Flushing Dogs for Grouse and Woodcock

Ruffed grouse can run and woodcock can walk away from pointers, giving blushing dogs the benefit of hunting and making birds flip wings. (Chris Ingram photo)


I’ll be the first to admit that for much of my career I’ve focused on training, testing, and judging flushers across the country. That said, I made ends meet by leading highland hunters for breeding birds at the many gun clubs near my home in the Hudson Valley.

However, when I was a boy there were numerous opportunities to track wild fowl and woodcock in my home hideouts, and this early relationship with woodland birds and blushing dogs developed my aesthetic and training style. Over the course of my career, I’ve also spent a lot of time with my colleagues at The Orvis Company in Vermont, in the middle of the land of the capercaillie and woodcock lands. I was fortunate to work with several Orvis employees who trained flushing spaniels specifically for use in capercaillie forests.

Why showing is a challenge

The Northeast’s predatory grouse and woodcock populate the most tangled, prickly, unforgiving and most overlooked corners of our region, and find both food and shelter from predators in these places. Hunting the wood grouse and woodcock here means finding what my friend Pat Berry calls “a piece of forest” so thick you would have trouble throwing a dead cat through it. Even so, we send our dogs in and hope to move a bird or two.

Hunting for such cover with a pointing dog can be challenging for a number of reasons. First, this pointing dog needs to quickly learn that predator is rarely ready to sit tight and wash out of a blanket quickly. Frills also have an eerie ability to run and scurry through the underbrush before flushing at the edge of the cover. These characteristics force a pointing dog to quickly but carefully work on a cover, holding a point at a distance at the first sign of an odor, and relocating as needed, often without instruction from the hunter. Then, of course, the capercaillie and dog must be firm enough to wait for the hunter to get into position for a shot. All of this proves to be incredibly challenging.

Woodcock hunting over a pointing dog is more forgiving. Woodcock has a tendency to hold on, rarely run, or flush, even when a dog is around. That is, they often hold on so tightly and are so well camouflaged against the forest floor that a hunter almost has to step on them to straighten them. The resulting shot is often a riding and snapshot scenario in close cover, which can prove quite difficult even for the skilled marksman.

A flusher method

How does chasing these birds with a flusher look different? First, think about how a dishwasher, especially a flushing spaniel, should behave. The flushing spaniel must be closed a quarter and checked in to ensure that it does not reach further than the weapon can reach. Ideally, the dog will keep pace with the hunter and not stretch too far when the hunter picks through difficult terrain. In addition, a flusher can become “hupped” if the hunter makes good ground and keeps up with the dog’s progress.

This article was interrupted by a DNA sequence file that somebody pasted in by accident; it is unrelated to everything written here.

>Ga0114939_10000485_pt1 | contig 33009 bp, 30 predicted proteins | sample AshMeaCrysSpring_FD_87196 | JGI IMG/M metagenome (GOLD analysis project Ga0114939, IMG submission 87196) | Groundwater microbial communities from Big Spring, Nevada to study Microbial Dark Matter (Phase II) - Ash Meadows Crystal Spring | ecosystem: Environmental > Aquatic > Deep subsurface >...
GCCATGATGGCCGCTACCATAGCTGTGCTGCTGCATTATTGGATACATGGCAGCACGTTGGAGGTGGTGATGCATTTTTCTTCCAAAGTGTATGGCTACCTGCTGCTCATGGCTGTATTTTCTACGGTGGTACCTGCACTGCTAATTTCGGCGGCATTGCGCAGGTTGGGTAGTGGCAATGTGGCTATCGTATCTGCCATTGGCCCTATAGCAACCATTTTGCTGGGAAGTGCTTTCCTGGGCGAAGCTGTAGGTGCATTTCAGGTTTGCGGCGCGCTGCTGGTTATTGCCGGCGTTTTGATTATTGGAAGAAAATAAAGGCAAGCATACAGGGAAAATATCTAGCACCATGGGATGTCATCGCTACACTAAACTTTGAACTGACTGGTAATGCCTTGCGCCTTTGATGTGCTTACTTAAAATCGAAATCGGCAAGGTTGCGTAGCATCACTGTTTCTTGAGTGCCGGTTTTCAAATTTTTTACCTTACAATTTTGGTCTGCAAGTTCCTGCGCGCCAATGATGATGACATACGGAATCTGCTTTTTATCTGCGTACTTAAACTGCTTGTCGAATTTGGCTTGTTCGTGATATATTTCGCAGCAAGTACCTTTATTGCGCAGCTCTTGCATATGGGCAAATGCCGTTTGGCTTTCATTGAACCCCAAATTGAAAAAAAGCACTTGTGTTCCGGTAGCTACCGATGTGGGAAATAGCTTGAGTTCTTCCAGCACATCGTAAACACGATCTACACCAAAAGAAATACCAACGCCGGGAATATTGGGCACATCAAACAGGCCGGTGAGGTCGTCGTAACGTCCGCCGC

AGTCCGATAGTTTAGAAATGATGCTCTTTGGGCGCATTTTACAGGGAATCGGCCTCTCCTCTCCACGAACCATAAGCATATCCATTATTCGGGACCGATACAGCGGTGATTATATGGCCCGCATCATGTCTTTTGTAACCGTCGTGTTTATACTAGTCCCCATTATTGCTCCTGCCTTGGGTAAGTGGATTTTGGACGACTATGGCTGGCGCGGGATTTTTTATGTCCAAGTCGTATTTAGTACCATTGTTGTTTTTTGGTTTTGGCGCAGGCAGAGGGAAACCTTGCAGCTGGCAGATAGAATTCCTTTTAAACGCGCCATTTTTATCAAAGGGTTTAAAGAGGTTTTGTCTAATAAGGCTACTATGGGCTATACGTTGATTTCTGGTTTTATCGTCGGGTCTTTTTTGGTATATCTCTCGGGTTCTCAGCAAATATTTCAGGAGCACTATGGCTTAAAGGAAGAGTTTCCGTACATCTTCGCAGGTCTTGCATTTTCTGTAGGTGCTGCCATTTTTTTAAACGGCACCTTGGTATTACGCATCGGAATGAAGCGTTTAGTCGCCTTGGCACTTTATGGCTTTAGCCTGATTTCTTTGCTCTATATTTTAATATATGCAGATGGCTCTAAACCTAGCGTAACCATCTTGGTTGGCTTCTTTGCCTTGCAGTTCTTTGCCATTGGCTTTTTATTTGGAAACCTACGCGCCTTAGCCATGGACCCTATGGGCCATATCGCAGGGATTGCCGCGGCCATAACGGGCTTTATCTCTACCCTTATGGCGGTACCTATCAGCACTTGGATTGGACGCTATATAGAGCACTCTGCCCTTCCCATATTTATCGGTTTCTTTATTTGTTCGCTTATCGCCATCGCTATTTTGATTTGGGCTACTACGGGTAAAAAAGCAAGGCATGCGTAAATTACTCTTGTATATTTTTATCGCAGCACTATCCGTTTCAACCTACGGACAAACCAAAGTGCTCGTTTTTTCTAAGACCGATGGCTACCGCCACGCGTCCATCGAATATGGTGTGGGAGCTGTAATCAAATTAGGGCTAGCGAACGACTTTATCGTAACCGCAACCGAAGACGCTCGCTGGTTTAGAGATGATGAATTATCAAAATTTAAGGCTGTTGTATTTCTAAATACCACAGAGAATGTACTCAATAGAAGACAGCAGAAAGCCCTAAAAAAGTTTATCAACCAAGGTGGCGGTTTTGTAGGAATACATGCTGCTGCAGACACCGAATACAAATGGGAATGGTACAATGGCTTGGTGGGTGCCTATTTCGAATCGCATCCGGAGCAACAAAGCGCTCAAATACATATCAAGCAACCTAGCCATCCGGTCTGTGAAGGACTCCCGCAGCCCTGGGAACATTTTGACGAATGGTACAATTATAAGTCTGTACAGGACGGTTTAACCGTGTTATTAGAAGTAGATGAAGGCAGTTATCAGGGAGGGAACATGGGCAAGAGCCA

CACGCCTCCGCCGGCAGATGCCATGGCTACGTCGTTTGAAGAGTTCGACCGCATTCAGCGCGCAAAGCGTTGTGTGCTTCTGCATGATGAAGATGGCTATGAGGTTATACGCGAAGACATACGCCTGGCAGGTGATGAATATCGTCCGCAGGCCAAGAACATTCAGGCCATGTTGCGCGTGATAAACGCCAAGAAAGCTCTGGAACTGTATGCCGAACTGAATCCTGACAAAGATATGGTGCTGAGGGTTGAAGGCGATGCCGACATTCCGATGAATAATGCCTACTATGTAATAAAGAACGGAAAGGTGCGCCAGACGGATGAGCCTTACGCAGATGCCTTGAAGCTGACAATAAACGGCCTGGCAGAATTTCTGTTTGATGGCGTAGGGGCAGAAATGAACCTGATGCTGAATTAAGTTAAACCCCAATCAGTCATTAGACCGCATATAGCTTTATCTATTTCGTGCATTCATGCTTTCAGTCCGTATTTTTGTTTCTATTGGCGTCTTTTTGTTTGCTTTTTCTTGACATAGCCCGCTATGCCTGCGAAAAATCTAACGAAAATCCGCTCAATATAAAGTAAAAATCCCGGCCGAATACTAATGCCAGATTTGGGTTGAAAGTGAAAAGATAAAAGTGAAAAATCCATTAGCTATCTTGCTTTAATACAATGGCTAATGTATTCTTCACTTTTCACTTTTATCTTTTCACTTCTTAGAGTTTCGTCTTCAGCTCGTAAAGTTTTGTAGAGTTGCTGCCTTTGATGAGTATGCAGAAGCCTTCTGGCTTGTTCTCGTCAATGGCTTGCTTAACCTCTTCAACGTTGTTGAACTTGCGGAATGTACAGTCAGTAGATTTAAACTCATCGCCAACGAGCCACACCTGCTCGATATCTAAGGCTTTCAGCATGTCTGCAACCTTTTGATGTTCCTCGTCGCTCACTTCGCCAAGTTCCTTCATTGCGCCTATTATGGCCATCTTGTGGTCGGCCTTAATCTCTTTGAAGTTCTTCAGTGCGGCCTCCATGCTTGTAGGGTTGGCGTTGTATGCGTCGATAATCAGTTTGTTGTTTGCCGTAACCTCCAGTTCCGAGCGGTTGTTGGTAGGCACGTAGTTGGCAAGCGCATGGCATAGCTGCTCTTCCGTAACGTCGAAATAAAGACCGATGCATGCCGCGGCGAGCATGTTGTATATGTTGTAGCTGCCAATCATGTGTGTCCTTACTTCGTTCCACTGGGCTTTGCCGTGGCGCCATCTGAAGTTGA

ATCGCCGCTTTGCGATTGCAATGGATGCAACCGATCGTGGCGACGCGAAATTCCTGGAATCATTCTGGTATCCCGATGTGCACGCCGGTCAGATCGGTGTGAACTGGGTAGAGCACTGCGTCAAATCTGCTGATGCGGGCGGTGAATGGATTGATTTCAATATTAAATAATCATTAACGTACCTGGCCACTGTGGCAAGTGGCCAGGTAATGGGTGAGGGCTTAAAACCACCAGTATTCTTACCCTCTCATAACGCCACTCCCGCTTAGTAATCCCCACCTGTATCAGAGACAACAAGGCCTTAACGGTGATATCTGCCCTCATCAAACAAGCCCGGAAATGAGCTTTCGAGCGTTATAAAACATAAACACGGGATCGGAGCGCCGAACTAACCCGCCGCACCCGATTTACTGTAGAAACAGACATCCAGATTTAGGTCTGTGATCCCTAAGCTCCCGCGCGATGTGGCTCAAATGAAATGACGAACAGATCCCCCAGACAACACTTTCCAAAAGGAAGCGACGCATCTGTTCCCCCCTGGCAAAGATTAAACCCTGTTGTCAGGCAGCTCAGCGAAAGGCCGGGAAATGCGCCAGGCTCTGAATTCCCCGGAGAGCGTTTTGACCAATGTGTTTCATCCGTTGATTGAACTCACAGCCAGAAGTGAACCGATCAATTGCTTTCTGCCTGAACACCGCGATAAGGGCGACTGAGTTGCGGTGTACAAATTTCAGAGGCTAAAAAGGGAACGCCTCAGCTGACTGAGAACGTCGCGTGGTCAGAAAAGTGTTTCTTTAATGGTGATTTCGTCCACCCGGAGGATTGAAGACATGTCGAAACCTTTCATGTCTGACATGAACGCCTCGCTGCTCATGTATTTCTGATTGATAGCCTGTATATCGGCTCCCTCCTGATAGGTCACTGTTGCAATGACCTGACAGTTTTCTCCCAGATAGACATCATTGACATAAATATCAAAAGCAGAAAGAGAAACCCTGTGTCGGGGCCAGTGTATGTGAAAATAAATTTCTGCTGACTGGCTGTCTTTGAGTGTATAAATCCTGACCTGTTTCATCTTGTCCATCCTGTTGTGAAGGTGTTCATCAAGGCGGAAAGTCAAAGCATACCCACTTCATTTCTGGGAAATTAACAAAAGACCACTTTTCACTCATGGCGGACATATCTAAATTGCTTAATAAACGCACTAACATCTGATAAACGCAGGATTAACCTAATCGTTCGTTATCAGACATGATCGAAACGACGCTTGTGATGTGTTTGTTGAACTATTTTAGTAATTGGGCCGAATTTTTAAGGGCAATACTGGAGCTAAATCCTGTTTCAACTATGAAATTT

Flushing Spaniels are often more agile than a long-legged pointer in the capercaillie forest. If a hunter ventures into the capercaillie forest, he or she can assume that the flushing spaniel is thoroughly chasing the cover and staying within reach. He works fast enough to make a grouse flush instead of running without moving enough to gently push wild birds.

Woodcock presents a slightly different story. Hunting woodcock with a pointer can be a leisurely activity. Essentially, a hunter can send a pointer from a forest road to ensure that a dog with a good nose can find and hold birds. However, once a point is established, the hunter must find the bird and flush it, which can result in a tricky snapshot through the stems. Hunting woodcock with a flusher is an interesting alternative. You can of course just follow the dog through the ceiling and shoot at the reddening that occurs. This works great with more open field edges or middle-aged poplar covers. Alternatively, a flushing spaniel working alone or in braces can chase a band of cover while the hunter misses more open ground so that hunter can shoot birds that flush into the more open canopy. Perhaps the most fun, however, is to work on a pointing dog while holding a flusher by the heel, and then send the flusher in to raise the bird while the hunter stands for an open shot.

Labrador Retriever with a woodcockChasing thick cover for capercaillie and woodcock with a blushing dog can be a quick and enjoyable experience. (Jeremy Moore photo)

Reading, Retrieving, and Shelf Birds

Hunting these birds, especially the woodcock, over spaniels is a time-honored tradition. The cocker is just that, a woodcock dog developed to chase birds in the thick, dark, and damp forests of the British Isles. Second, it’s exciting to chase wood grouse and woodcock over flushing dogs. Both dogs and birds work quickly and it is the hunter’s responsibility and joy to really “read” the dog. Shots are quick, and a dull moment is seldom wasted looking for a dog in a distant spot or hearing the roar of a shy bird bursting far out of reach of the gun.

Eventually, based on their design, the Flushers will raise a bird and then quickly retrieve it for a safer recovery of the crippled game. As wild birds, wood grouse and woodcock are an impressive livelihood. They can also disappear against a sheet of leaves, unlike any bird I’ve ever seen. A blushing dog generally has a better tendency to track down and retrieve dejected or crippled game than a pointer, making its use in capercaillie and woodcock forests both a protective measure and a pleasant hunting tool.

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